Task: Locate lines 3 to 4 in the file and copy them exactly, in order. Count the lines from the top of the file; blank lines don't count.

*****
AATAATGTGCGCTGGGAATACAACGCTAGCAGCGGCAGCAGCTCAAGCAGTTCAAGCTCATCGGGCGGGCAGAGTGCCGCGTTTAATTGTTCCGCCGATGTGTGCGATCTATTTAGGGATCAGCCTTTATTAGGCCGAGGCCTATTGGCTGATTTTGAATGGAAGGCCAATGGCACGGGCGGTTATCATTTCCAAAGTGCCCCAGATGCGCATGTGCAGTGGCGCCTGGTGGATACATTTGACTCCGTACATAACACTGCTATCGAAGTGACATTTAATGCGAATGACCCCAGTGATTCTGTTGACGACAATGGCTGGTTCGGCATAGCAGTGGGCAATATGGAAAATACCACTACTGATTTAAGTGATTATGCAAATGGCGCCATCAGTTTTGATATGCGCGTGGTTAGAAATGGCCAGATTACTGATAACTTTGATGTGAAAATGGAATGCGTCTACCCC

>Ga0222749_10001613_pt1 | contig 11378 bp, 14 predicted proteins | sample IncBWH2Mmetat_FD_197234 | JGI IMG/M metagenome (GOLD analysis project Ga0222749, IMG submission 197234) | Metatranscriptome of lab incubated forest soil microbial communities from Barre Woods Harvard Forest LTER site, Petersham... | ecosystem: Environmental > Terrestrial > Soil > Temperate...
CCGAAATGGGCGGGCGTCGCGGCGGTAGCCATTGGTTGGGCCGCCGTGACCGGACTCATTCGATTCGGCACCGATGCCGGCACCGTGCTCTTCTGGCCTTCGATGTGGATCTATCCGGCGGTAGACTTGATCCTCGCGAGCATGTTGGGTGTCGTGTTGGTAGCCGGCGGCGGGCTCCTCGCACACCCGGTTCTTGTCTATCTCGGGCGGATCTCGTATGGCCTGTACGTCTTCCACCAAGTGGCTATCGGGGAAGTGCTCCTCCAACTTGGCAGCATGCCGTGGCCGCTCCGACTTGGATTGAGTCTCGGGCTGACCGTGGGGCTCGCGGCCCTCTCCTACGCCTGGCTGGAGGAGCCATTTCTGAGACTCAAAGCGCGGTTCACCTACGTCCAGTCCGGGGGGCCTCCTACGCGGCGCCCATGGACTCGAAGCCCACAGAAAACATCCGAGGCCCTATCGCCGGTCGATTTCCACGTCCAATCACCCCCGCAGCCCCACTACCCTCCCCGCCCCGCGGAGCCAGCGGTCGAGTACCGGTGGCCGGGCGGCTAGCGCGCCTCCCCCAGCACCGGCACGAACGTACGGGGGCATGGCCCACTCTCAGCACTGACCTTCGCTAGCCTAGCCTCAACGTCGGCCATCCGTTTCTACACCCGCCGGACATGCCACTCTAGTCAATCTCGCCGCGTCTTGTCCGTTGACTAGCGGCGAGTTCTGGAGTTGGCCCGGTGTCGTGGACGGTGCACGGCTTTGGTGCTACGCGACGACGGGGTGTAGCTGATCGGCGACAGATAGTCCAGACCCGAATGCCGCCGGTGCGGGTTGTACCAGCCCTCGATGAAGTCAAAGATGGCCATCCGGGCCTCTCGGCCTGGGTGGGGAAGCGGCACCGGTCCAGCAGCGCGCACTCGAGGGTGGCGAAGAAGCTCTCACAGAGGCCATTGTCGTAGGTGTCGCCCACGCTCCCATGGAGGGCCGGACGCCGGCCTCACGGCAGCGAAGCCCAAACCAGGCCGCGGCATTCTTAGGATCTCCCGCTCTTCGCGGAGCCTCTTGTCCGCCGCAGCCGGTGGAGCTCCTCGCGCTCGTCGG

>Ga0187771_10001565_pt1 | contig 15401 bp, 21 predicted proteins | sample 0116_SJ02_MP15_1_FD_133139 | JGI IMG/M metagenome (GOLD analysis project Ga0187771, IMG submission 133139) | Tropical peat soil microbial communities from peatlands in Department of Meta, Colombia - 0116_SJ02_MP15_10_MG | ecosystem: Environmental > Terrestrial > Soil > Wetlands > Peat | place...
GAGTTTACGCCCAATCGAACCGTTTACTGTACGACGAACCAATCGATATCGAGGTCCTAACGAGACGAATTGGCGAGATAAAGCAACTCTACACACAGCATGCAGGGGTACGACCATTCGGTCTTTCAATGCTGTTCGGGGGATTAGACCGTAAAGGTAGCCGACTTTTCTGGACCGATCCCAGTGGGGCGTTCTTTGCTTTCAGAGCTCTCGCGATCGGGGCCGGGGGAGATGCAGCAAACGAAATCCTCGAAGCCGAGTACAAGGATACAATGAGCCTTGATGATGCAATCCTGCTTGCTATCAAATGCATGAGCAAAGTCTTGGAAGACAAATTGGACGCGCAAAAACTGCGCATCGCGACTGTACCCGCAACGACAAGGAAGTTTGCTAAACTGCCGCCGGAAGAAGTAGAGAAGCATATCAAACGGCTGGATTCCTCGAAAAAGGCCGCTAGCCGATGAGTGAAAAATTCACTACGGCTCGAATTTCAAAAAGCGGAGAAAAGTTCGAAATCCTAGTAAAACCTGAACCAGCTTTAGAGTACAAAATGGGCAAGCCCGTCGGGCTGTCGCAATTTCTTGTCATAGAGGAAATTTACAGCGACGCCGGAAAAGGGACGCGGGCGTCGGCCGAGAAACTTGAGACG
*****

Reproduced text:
CCGAAATGGGCGGGCGTCGCGGCGGTAGCCATTGGTTGGGCCGCCGTGACCGGACTCATTCGATTCGGCACCGATGCCGGCACCGTGCTCTTCTGGCCTTCGATGTGGATCTATCCGGCGGTAGACTTGATCCTCGCGAGCATGTTGGGTGTCGTGTTGGTAGCCGGCGGCGGGCTCCTCGCACACCCGGTTCTTGTCTATCTCGGGCGGATCTCGTATGGCCTGTACGTCTTCCACCAAGTGGCTATCGGGGAAGTGCTCCTCCAACTTGGCAGCATGCCGTGGCCGCTCCGACTTGGATTGAGTCTCGGGCTGACCGTGGGGCTCGCGGCCCTCTCCTACGCCTGGCTGGAGGAGCCATTTCTGAGACTCAAAGCGCGGTTCACCTACGTCCAGTCCGGGGGGCCTCCTACGCGGCGCCCATGGACTCGAAGCCCACAGAAAACATCCGAGGCCCTATCGCCGGTCGATTTCCACGTCCAATCACCCCCGCAGCCCCACTACCCTCCCCGCCCCGCGGAGCCAGCGGTCGAGTACCGGTGGCCGGGCGGCTAGCGCGCCTCCCCCAGCACCGGCACGAACGTACGGGGGCATGGCCCACTCTCAGCACTGACCTTCGCTAGCCTAGCCTCAACGTCGGCCATCCGTTTCTACACCCGCCGGACATGCCACTCTAGTCAATCTCGCCGCGTCTTGTCCGTTGACTAGCGGCGAGTTCTGGAGTTGGCCCGGTGTCGTGGACGGTGCACGGCTTTGGTGCTACGCGACGACGGGGTGTAGCTGATCGGCGACAGATAGTCCAGACCCGAATGCCGCCGGTGCGGGTTGTACCAGCCCTCGATGAAGTCAAAGATGGCCATCCGGGCCTCTCGGCCTGGGTGGGGAAGCGGCACCGGTCCAGCAGCGCGCACTCGAGGGTGGCGAAGAAGCTCTCACAGAGGCCATTGTCGTAGGTGTCGCCCACGCTCCCATGGAGGGCCGGACGCCGGCCTCACGGCAGCGAAGCCCAAACCAGGCCGCGGCATTCTTAGGATCTCCCGCTCTTCGCGGAGCCTCTTGTCCGCCGCAGCCGGTGGAGCTCCTCGCGCTCGTCGG

>Ga0187771_10001565_pt1 | contig 15401 bp, 21 predicted proteins | sample 0116_SJ02_MP15_1_FD_133139 | JGI IMG/M metagenome (GOLD analysis project Ga0187771, IMG submission 133139) | Tropical peat soil microbial communities from peatlands in Department of Meta, Colombia - 0116_SJ02_MP15_10_MG | ecosystem: Environmental > Terrestrial > Soil > Wetlands > Peat | place...